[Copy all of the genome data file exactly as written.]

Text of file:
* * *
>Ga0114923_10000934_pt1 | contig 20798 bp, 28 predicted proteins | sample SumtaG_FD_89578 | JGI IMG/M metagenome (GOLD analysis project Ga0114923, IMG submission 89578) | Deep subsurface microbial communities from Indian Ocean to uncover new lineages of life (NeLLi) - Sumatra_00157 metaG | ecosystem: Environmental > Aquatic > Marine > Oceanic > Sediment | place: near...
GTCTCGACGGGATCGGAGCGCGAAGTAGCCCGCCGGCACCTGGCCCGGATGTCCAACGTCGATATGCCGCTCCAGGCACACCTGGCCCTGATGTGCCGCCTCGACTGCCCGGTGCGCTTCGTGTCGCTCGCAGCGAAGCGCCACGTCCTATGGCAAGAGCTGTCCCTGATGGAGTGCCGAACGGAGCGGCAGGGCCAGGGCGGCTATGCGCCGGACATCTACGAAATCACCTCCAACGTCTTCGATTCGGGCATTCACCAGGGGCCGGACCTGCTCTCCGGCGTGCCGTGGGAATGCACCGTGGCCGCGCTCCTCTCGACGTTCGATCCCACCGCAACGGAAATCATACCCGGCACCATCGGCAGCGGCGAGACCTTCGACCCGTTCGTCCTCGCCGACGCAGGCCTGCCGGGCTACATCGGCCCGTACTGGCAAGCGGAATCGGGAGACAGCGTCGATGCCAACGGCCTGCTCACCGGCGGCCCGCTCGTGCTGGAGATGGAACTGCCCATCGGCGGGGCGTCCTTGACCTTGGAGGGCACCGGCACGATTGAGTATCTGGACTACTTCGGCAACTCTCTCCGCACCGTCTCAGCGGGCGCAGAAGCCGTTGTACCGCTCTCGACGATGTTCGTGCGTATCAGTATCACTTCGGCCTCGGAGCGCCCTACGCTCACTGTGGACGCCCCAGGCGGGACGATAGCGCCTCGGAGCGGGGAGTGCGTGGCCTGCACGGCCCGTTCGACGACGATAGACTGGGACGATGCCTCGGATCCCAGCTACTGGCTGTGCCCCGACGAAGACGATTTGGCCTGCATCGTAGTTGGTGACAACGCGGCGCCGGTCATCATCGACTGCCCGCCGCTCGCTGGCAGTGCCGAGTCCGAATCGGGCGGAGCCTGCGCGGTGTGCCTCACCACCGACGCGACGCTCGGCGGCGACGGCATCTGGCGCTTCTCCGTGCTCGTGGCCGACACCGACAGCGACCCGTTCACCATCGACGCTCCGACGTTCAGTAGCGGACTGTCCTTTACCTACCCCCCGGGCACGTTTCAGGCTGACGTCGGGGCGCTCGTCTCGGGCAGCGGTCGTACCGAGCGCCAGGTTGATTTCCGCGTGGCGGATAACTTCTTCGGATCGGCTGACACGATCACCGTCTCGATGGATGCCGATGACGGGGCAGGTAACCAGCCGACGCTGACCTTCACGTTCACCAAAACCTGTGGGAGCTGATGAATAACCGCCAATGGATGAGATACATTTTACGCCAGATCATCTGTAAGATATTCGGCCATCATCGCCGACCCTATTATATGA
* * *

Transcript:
>Ga0114923_10000934_pt1 | contig 20798 bp, 28 predicted proteins | sample SumtaG_FD_89578 | JGI IMG/M metagenome (GOLD analysis project Ga0114923, IMG submission 89578) | Deep subsurface microbial communities from Indian Ocean to uncover new lineages of life (NeLLi) - Sumatra_00157 metaG | ecosystem: Environmental > Aquatic > Marine > Oceanic > Sediment | place: near...
GTCTCGACGGGATCGGAGCGCGAAGTAGCCCGCCGGCACCTGGCCCGGATGTCCAACGTCGATATGCCGCTCCAGGCACACCTGGCCCTGATGTGCCGCCTCGACTGCCCGGTGCGCTTCGTGTCGCTCGCAGCGAAGCGCCACGTCCTATGGCAAGAGCTGTCCCTGATGGAGTGCCGAACGGAGCGGCAGGGCCAGGGCGGCTATGCGCCGGACATCTACGAAATCACCTCCAACGTCTTCGATTCGGGCATTCACCAGGGGCCGGACCTGCTCTCCGGCGTGCCGTGGGAATGCACCGTGGCCGCGCTCCTCTCGACGTTCGATCCCACCGCAACGGAAATCATACCCGGCACCATCGGCAGCGGCGAGACCTTCGACCCGTTCGTCCTCGCCGACGCAGGCCTGCCGGGCTACATCGGCCCGTACTGGCAAGCGGAATCGGGAGACAGCGTCGATGCCAACGGCCTGCTCACCGGCGGCCCGCTCGTGCTGGAGATGGAACTGCCCATCGGCGGGGCGTCCTTGACCTTGGAGGGCACCGGCACGATTGAGTATCTGGACTACTTCGGCAACTCTCTCCGCACCGTCTCAGCGGGCGCAGAAGCCGTTGTACCGCTCTCGACGATGTTCGTGCGTATCAGTATCACTTCGGCCTCGGAGCGCCCTACGCTCACTGTGGACGCCCCAGGCGGGACGATAGCGCCTCGGAGCGGGGAGTGCGTGGCCTGCACGGCCCGTTCGACGACGATAGACTGGGACGATGCCTCGGATCCCAGCTACTGGCTGTGCCCCGACGAAGACGATTTGGCCTGCATCGTAGTTGGTGACAACGCGGCGCCGGTCATCATCGACTGCCCGCCGCTCGCTGGCAGTGCCGAGTCCGAATCGGGCGGAGCCTGCGCGGTGTGCCTCACCACCGACGCGACGCTCGGCGGCGACGGCATCTGGCGCTTCTCCGTGCTCGTGGCCGACACCGACAGCGACCCGTTCACCATCGACGCTCCGACGTTCAGTAGCGGACTGTCCTTTACCTACCCCCCGGGCACGTTTCAGGCTGACGTCGGGGCGCTCGTCTCGGGCAGCGGTCGTACCGAGCGCCAGGTTGATTTCCGCGTGGCGGATAACTTCTTCGGATCGGCTGACACGATCACCGTCTCGATGGATGCCGATGACGGGGCAGGTAACCAGCCGACGCTGACCTTCACGTTCACCAAAACCTGTGGGAGCTGATGAATAACCGCCAATGGATGAGATACATTTTACGCCAGATCATCTGTAAGATATTCGGCCATCATCGCCGACCCTATTATATGA